There is a worrying trend in Western society that encourages people to behave irresponsibly by presenting imprudent people who have seen the error of their ways as role models. It is thought to be a greater virtue to have acted unwisely and regretted it than to have never acted in an incautious manner to begin with. The unwise are rewarded with a social privilege denied to the cautious.

The Western Christian church has of course embraced this attitude which we can see in their promotion of some prototypical stories from the Bible.

‘The Parable of the Prodigal Son’ is particularly problematic. Here is a precis of the narrative.

A rich man has two sons. One day, one of the sons comes to his father and asks for his inheritance. In essence, the son is wishing for his father to die and cannot wait any longer. The father concedes to his son’s demands and hands over his half of the inheritance. With this sudden release of capital, the son leaves his family’s farm and travels to distant lands. He drinks and whores away the money and eventually has to take work as a pig herd. After some time living in squalor, the son remembers how his father’s servants lived very well in comparison to a pig herd and so he resolves to head home and beg to be made a servant.

Upon returning home, the father rushes out to greet him. The father hugs and kisses the son and calls a servant to bring a plush robe to clothe him in and for a fatted calf to be slaughtered for a celebratory feast. When the son who stayed hears this he leaves his work in the field and approaches the father.

“I have done everything right and never left you, yet you have never slaughtered an animal in my honour”, he says.

“But your brother has returned to us”, replied the father, “and so we must celebrate”.

(Luke 15:11-32)

Now, of course, this is ridiculous. While I would agree that it is correct in most cases to offer a second chance to wrongdoers under the tit for two tats doctrine, the offensive part of the story comes in the good son’s lament that he has never been privileged despite living a god life. He is, in fact, being de-privileged at the expense of his bad brother.

Elsewhere in the Bible, this concept is commented upon by Christ in his ‘Parable of the Lost Sheep’.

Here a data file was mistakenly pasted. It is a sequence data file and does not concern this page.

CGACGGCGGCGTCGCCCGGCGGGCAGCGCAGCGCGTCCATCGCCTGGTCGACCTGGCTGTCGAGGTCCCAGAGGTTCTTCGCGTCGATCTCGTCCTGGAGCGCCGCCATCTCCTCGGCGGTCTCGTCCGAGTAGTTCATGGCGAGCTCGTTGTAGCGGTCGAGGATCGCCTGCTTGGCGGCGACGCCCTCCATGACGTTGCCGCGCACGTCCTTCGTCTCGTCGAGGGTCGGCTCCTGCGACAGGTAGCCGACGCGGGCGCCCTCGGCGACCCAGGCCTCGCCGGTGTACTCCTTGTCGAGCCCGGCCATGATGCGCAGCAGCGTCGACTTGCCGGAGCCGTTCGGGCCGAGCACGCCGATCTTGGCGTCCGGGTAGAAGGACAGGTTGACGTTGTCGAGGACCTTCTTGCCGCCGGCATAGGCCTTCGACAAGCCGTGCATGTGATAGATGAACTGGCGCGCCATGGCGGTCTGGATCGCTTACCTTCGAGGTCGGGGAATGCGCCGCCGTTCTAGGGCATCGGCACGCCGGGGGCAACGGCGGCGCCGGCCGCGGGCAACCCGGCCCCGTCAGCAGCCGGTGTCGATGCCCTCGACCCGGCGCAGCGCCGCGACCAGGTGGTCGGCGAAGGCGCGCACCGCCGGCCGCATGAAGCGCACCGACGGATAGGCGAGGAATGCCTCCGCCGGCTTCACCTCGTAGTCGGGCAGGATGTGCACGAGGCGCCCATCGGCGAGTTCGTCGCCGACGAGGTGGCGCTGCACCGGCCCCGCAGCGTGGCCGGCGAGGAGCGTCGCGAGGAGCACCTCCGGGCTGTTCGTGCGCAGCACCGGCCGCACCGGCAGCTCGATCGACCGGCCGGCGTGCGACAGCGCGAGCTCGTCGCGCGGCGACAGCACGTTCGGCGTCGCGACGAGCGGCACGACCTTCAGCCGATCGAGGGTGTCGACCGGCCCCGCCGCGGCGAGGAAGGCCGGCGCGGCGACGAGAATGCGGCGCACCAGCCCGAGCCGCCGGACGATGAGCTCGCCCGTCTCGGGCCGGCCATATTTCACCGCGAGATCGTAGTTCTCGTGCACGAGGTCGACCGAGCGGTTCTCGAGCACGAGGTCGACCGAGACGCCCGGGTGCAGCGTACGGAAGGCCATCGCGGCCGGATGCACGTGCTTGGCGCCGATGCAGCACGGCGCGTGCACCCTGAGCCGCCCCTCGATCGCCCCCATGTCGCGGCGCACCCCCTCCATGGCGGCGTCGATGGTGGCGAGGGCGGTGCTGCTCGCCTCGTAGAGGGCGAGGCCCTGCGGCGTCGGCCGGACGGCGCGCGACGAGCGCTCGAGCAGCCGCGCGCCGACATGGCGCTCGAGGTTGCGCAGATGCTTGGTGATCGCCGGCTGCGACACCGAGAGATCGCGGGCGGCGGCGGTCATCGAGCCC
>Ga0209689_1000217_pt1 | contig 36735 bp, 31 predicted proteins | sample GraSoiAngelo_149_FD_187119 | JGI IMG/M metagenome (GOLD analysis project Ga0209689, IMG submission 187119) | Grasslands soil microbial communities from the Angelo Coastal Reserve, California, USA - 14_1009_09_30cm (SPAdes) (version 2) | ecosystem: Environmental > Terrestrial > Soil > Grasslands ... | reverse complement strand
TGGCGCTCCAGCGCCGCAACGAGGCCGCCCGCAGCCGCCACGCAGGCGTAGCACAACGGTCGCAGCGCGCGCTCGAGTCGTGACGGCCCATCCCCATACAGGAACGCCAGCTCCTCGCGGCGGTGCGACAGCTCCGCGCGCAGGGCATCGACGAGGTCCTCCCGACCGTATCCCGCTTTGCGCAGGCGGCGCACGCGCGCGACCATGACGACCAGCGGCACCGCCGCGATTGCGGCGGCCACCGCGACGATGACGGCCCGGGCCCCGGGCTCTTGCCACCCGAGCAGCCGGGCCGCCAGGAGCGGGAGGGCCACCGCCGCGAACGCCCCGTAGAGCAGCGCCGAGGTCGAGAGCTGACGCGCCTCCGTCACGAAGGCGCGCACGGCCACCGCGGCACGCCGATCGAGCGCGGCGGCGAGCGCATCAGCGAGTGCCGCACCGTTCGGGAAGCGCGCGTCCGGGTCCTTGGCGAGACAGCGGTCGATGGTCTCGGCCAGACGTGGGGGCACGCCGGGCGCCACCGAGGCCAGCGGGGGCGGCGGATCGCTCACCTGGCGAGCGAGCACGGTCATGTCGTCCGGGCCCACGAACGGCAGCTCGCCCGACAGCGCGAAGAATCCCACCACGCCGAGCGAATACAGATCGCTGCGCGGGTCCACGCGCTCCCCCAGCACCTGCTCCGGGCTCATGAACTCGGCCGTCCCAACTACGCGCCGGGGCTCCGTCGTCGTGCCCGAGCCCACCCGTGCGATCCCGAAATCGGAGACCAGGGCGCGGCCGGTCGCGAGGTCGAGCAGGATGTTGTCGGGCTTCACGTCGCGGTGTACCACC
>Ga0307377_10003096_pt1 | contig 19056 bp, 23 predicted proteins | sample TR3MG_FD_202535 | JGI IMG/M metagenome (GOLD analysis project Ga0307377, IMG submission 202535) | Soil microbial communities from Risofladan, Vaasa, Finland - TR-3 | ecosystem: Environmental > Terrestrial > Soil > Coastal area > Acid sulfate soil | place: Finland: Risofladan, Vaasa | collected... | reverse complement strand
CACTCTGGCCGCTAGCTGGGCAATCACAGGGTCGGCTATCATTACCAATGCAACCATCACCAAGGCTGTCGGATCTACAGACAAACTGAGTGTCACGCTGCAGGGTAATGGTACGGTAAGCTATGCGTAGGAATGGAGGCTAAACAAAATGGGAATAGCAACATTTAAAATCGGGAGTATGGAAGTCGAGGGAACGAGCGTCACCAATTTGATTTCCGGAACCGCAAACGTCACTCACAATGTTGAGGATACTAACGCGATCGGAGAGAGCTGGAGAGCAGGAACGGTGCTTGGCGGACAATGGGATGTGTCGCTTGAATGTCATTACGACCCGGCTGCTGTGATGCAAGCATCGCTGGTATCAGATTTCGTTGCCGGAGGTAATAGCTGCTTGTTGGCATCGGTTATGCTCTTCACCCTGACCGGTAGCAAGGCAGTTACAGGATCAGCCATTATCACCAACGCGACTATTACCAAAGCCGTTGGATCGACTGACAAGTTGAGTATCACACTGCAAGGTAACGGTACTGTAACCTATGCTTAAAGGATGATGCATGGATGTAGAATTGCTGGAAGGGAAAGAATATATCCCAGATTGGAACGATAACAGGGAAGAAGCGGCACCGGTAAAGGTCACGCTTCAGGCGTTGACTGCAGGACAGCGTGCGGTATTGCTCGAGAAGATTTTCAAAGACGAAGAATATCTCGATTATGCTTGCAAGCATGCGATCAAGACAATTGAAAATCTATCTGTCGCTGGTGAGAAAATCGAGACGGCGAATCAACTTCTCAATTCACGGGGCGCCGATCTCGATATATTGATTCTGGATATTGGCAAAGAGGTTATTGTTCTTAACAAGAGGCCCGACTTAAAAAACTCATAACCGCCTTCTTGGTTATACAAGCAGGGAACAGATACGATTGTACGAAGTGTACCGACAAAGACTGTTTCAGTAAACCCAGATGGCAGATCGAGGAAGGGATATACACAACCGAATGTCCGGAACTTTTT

A shepherd has one hundred sheep. One goes missing and so the shepherd leaves the ninety-nine sheep who stayed where they were meant to and goes searching for the lost one. The shepherd finds the sheep and carries it back to the others.

Christ finishes the parable by saying that there is more happiness in Heaven over one lost sheep who is found than over ninety-nine who were never lost.

(Luke 15:3-7)

Again, we see the privileging of the bad at the expense of the good. But even worse is that ninety-nine sheep are left unguarded and vulnerable for the sake of finding one. Christ says, “I tell you … there will be more rejoicing in heaven over one sinner who repents than over ninety-nine righteous persons who do not need to repent” (Luke 15:7). This is an astonishing philosophy. I am a proud Christian but I see the need for a strong church to teach us how to live responsibly. The Church is in a unique position to be able to guide people morally from an objective perspective, however it seems more and more to instead advocate injudicious behaviour.

This becomes an issue in our society when we value the opinion of those like Russell Brand and Matthew Perry over Peter Hitchens when it comes to drug laws and enforcement, for the simplistic reason that they have been addicted to class-A drugs and he has not. This process of becoming addicted and then overcoming it of course in no way makes them any wiser over the facts. Likewise, society allows the eternally unemployed to enjoy a higher standard of living on the state’s purse than a hardworking man earning £12,000 a year. Those who live the right way are rarely given the credibility or the rewards that the reckless are.

Society has flipped upside down when we have those who need saving from self-inflicted wounds being treated with more respect than those who have never hurt themselves. When the reformed are considered wiser than those who never needed to reform. When the bad are privileged at the expense of the good, society is no longer working as it should.